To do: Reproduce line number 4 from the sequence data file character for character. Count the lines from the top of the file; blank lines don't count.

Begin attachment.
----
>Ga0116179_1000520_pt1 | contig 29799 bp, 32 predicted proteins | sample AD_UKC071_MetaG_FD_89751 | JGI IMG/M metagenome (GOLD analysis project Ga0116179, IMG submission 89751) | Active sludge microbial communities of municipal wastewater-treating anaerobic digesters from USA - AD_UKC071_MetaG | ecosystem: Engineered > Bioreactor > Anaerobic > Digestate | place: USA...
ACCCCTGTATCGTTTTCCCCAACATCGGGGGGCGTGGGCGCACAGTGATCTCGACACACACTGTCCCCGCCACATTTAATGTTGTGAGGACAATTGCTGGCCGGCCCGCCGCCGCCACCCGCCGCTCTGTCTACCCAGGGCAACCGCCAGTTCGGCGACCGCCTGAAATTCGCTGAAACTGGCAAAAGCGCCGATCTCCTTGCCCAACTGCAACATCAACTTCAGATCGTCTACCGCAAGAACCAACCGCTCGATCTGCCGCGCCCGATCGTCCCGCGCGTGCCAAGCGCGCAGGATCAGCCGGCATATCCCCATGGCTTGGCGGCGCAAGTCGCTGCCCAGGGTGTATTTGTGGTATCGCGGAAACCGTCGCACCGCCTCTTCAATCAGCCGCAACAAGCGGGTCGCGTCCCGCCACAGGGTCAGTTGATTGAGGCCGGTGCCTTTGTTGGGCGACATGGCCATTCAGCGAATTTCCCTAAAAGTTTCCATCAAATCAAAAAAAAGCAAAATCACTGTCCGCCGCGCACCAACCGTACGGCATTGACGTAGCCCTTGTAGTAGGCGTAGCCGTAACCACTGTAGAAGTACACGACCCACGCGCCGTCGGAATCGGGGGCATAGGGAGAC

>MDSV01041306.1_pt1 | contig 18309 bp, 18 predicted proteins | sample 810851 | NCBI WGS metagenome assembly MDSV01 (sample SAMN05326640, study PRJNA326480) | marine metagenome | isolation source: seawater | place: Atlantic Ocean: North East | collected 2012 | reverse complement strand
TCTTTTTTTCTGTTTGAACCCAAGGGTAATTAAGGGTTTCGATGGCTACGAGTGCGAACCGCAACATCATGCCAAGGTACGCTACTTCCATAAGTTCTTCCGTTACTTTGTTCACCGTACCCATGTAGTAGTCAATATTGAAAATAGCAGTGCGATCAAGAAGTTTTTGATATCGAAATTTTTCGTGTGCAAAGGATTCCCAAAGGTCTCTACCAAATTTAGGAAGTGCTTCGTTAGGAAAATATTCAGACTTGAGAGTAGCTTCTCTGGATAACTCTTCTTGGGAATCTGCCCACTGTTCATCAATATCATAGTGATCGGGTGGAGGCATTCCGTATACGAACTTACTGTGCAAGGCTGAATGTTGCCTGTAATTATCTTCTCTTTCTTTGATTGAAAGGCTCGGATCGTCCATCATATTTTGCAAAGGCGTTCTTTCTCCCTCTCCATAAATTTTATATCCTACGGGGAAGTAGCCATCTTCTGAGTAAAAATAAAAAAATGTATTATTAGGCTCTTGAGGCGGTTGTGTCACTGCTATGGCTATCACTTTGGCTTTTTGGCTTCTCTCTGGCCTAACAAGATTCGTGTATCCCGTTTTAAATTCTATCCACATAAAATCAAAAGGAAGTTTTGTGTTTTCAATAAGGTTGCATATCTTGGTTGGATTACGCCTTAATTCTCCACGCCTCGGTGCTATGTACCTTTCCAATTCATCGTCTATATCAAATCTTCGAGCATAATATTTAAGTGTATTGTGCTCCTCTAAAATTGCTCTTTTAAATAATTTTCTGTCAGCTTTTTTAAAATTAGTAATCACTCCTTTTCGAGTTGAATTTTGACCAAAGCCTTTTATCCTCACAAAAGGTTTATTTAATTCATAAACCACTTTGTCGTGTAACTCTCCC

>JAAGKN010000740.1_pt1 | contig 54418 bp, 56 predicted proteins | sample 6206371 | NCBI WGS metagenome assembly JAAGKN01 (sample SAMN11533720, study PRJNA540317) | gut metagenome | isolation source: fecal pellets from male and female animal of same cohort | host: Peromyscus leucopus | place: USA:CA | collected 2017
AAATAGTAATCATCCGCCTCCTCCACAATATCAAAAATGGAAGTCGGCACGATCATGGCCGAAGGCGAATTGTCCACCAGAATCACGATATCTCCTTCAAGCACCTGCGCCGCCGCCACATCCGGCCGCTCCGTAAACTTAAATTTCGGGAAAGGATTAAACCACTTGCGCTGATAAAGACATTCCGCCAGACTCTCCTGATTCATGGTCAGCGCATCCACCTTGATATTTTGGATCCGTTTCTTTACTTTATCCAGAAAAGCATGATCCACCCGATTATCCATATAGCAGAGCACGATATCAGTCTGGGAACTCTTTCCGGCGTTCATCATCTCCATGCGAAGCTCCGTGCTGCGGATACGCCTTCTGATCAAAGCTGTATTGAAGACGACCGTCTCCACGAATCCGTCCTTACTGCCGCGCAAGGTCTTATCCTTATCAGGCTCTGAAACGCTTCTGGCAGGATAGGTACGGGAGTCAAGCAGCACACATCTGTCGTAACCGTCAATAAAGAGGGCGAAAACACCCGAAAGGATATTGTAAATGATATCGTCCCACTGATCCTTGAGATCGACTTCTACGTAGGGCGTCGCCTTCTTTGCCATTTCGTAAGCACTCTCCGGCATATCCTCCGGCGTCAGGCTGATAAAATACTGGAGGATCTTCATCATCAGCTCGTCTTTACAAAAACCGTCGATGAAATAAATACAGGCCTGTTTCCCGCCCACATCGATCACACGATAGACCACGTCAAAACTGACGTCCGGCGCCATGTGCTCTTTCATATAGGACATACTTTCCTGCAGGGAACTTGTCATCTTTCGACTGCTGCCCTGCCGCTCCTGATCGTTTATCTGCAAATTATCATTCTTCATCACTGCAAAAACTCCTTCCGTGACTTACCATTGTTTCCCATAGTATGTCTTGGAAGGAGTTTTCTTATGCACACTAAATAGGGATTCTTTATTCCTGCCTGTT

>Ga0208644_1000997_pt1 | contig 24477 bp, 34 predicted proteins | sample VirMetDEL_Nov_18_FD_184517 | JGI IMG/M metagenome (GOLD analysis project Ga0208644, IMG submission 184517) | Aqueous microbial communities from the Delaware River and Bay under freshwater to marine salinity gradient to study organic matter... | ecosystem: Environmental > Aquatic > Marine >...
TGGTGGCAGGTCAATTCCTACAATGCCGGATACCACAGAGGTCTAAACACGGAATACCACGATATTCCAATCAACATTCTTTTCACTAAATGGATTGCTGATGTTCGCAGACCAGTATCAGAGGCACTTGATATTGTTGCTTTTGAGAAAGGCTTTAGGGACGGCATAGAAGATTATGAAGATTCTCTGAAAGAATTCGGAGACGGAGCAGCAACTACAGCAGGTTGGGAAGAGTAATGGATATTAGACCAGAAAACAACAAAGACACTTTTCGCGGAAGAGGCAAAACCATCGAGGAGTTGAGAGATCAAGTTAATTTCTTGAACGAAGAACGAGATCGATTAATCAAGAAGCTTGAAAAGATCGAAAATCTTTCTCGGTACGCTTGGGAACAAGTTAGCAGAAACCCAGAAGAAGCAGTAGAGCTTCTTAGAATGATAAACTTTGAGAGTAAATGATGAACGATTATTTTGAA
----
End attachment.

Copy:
TCTTTTTTTCTGTTTGAACCCAAGGGTAATTAAGGGTTTCGATGGCTACGAGTGCGAACCGCAACATCATGCCAAGGTACGCTACTTCCATAAGTTCTTCCGTTACTTTGTTCACCGTACCCATGTAGTAGTCAATATTGAAAATAGCAGTGCGATCAAGAAGTTTTTGATATCGAAATTTTTCGTGTGCAAAGGATTCCCAAAGGTCTCTACCAAATTTAGGAAGTGCTTCGTTAGGAAAATATTCAGACTTGAGAGTAGCTTCTCTGGATAACTCTTCTTGGGAATCTGCCCACTGTTCATCAATATCATAGTGATCGGGTGGAGGCATTCCGTATACGAACTTACTGTGCAAGGCTGAATGTTGCCTGTAATTATCTTCTCTTTCTTTGATTGAAAGGCTCGGATCGTCCATCATATTTTGCAAAGGCGTTCTTTCTCCCTCTCCATAAATTTTATATCCTACGGGGAAGTAGCCATCTTCTGAGTAAAAATAAAAAAATGTATTATTAGGCTCTTGAGGCGGTTGTGTCACTGCTATGGCTATCACTTTGGCTTTTTGGCTTCTCTCTGGCCTAACAAGATTCGTGTATCCCGTTTTAAATTCTATCCACATAAAATCAAAAGGAAGTTTTGTGTTTTCAATAAGGTTGCATATCTTGGTTGGATTACGCCTTAATTCTCCACGCCTCGGTGCTATGTACCTTTCCAATTCATCGTCTATATCAAATCTTCGAGCATAATATTTAAGTGTATTGTGCTCCTCTAAAATTGCTCTTTTAAATAATTTTCTGTCAGCTTTTTTAAAATTAGTAATCACTCCTTTTCGAGTTGAATTTTGACCAAAGCCTTTTATCCTCACAAAAGGTTTATTTAATTCATAAACCACTTTGTCGTGTAACTCTCCC